Doug Schoen: Progressive Democrats win big in primaries (but it's risky when they copy Trump's behavior)

Progressives demonstrated strength in Democratic primaries around the nation Tuesday, including with the defeat of the chairman of the House Democratic Caucus, Rep. Joe Crowley, in the 14th Congressional District in New York City. A 28-year-old self-identified Democratic Socialist, Alexandria Ocasio-Cortez, scored a stunning upset over Crowley, 56, who was first elected to the House in 1998.

Most notably at the gubernatorial level, former NAACP President and progressive leader Ben Jealous secured the Democratic nomination for governor of Maryland. And progressive Rep. Jared Polis of Colorado won the Democratic nomination for governor there, continuing his bid to become the nation’s first elected gay governor.

These results are an early indicator of the strategies and priorities that both parties will utilize in the November elections.

For the Republicans, President Trump’s continued involvement and influence in his party’s primaries seems to outline the role he will have over the next four months.

A backdrop of divisive rhetoric from both Democrats and Republicans is becoming increasingly prominent and woven directly in with their campaigns.

The president’s endorsement and rally Monday in South Carolina on behalf of Gov. Henry McMaster helped the incumbent consolidate his lead over political outsider, John Warren, in the Republican gubernatorial primary and avoid what would have been an embarrassing upset.

On the left, Tuesday’s results will embolden the loudest voices in the Democratic Party as they promote their exceedingly extreme agenda, including Medicare-for-all, guaranteed jobs by the federal government, and abolishing Immigration and Customs Enforcement (ICE), as well as more protests and public resistance.

All the while, a backdrop of divisive rhetoric from both Democrats and Republicans is becoming increasingly prominent and woven directly in with their campaigns.

President Trump has long been known to use vulgar words and inflammatory rhetoric to describe those with whom he feuds. This tactic has encouraged his supporters to act in a similar fashion.

The most recent experiences of journalists being berated and threatened by the president’s supporters at the rally in South Carolina Monday for McMaster is evidence of this fact.

Trish Regan of Fox Business commented on the occurrence saying: "I say this because I'm very concerned about the state in which we now live, where there is a complete and total lack of civility.”

While inflammatory behavior plays well to the president’s base, the type of message it promotes does more damage to our nation and our democracy as we approach November.

Recently, it’s become clear that some Democrats have gotten a taste for this irresponsible rhetoric, too.

This past week, Rep. Maxine Waters, D-Calif., dangerously called for the public harassment and intimidation of Trump administration officials, stopping just short of violence, if Democratic supporters encounter these officials in public.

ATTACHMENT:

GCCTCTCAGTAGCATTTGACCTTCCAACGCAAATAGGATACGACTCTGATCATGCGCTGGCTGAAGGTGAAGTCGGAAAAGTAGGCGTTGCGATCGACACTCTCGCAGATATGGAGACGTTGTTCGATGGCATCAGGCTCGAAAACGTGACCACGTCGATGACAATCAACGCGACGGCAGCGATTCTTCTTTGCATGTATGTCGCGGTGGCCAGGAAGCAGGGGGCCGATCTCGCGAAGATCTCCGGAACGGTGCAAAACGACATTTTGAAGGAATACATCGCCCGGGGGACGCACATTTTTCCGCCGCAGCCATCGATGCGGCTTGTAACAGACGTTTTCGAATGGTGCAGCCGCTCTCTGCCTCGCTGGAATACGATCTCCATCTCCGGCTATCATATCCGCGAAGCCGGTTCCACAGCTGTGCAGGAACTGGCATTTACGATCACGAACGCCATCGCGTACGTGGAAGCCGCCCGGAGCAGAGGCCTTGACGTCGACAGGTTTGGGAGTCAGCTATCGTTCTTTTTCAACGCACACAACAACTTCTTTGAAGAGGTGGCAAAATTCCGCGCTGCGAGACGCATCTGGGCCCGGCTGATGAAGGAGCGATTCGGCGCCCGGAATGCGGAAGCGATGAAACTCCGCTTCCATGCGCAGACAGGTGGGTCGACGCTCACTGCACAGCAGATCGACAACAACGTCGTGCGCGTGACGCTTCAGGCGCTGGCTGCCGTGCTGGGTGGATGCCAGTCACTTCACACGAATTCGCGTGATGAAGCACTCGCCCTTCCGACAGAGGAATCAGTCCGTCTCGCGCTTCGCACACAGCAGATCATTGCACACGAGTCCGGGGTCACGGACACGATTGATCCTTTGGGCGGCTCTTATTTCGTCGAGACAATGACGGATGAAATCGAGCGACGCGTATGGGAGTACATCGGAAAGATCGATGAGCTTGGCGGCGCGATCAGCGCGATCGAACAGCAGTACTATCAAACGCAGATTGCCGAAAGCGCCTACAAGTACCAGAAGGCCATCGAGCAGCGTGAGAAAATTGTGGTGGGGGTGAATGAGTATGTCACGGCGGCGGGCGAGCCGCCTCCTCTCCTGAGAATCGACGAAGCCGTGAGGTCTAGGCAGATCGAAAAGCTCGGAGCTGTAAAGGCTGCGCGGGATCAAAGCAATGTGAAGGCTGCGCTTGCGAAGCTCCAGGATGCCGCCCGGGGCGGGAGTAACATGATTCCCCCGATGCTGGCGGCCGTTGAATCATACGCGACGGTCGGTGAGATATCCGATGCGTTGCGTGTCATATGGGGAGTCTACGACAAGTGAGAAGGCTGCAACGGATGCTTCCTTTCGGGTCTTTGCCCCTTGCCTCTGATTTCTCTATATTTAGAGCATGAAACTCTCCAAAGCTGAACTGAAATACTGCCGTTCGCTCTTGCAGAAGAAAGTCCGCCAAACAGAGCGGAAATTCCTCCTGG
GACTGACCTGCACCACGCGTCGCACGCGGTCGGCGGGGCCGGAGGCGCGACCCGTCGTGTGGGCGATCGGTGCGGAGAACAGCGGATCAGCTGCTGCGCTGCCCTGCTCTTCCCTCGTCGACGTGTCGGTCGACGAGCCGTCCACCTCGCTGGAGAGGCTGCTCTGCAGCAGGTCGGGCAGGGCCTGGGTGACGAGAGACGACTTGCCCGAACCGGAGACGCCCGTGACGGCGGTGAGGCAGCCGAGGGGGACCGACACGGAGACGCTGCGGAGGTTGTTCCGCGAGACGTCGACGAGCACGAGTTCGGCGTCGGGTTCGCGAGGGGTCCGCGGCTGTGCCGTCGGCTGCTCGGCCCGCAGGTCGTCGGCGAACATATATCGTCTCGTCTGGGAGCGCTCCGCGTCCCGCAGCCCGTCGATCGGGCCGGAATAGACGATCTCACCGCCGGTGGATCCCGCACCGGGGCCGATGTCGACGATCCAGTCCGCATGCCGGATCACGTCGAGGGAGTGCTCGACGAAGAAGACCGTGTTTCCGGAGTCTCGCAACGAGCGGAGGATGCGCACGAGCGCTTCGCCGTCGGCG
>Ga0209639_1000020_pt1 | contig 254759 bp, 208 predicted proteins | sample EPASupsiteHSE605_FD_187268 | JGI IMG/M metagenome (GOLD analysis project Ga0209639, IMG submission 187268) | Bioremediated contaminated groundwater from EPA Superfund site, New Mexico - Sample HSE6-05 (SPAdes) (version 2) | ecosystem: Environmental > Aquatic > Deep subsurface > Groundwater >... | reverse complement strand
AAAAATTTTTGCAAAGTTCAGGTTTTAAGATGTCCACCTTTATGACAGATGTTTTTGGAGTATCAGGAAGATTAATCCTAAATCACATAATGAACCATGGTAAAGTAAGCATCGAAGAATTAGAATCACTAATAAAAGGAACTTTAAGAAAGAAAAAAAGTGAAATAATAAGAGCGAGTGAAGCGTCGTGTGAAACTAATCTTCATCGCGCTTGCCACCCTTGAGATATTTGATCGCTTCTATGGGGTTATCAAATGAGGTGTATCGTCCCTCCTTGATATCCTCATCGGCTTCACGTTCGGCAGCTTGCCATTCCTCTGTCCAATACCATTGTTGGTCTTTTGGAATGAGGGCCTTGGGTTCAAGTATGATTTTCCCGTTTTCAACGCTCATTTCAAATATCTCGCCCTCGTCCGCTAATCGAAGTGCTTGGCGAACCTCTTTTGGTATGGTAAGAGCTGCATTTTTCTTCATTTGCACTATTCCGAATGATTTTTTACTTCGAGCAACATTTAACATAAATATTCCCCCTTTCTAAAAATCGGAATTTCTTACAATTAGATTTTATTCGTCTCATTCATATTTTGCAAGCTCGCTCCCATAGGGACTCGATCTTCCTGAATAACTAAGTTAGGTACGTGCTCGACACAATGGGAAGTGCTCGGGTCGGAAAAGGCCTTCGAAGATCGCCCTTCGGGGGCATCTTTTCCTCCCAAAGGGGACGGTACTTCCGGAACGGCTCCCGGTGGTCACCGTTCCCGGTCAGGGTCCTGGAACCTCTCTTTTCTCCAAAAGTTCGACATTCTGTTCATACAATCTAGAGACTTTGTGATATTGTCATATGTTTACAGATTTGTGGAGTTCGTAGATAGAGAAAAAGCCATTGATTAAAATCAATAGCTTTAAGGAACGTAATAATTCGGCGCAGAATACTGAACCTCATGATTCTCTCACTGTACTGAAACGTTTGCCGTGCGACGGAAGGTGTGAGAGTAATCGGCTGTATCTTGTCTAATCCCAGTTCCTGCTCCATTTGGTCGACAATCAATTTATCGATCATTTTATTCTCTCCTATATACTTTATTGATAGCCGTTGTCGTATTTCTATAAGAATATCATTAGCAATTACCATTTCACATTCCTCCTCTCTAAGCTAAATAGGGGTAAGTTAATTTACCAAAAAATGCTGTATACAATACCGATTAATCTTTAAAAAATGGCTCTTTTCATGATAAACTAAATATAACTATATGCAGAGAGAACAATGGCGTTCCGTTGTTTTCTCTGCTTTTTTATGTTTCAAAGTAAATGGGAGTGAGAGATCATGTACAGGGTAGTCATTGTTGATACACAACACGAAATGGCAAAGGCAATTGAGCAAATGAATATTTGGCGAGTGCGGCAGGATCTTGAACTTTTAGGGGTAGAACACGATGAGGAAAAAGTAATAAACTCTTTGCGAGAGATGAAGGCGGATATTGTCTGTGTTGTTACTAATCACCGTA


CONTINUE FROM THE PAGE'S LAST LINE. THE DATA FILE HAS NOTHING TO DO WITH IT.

Days prior, a restaurant in Virginia made national headlines for discriminating against White House Press Secretary Sarah Huckabee Sanders when the owner asked Sanders to leave because the owner and members of her staff were opposed to President Trump’s policies.

Some Democrats, like Senate Minority Leader Chuck Schumer of New York, have called out the abhorrent rhetoric and behavior coming from a few of their fellow party members. However, many still do not see the problem that this type of dialogue causes – or seem to forget that a little more than a year ago, Rep. Steve Scalise, R-La., was shot by an angry gunman and nearly lost his life.

The fact that both Democrats and Republicans have been guilty of the same bad behavior underscores the fact that something must be done to restore decency and civility in our political discourse. More importantly, the fact that members of both parties think this is acceptable is even more abhorrent.

With Trump supporters threatening reporters at political rallies, we do not need Democrats following suit.

For a democracy to function properly, we must see our political opponents not as sworn enemies, but as fellow Americans. While we may disagree on some issues, we must recognize that ultimately, we are all working for the American people. Rhetoric like that which has been espoused does the exact opposite.

It has been years since Congress has worked in a bipartisan manner. This new normal does not benefit Americans and it needs to end.

Moreover, I must emphasize that this new strain of intolerance coming from the Democrats is not just bad for the Democrats chances of taking back Congress next fall – it is bad for the country’s moral health.

During the Trump presidency, Democrats have consistently found success when they offer a reasoned alternative to President Trump’s imprudent, impetuous style. This was most evident with the victories of Democrats Conor Lamb in the race for a House seat in southwestern Pennsylvania and Doug Jones in the race for a Senate seat in Alabama.

When Democrats attempt to emulate the bad behavior of President Trump, they end up alienating moderates and falling further behind.

For Democrats to be successful, they need to recall former first lady Michelle Obama’s advice of “when they go low, we go high,” focus on issues that the American people need solutions to, and be the party that brings much needed civility back to Washington.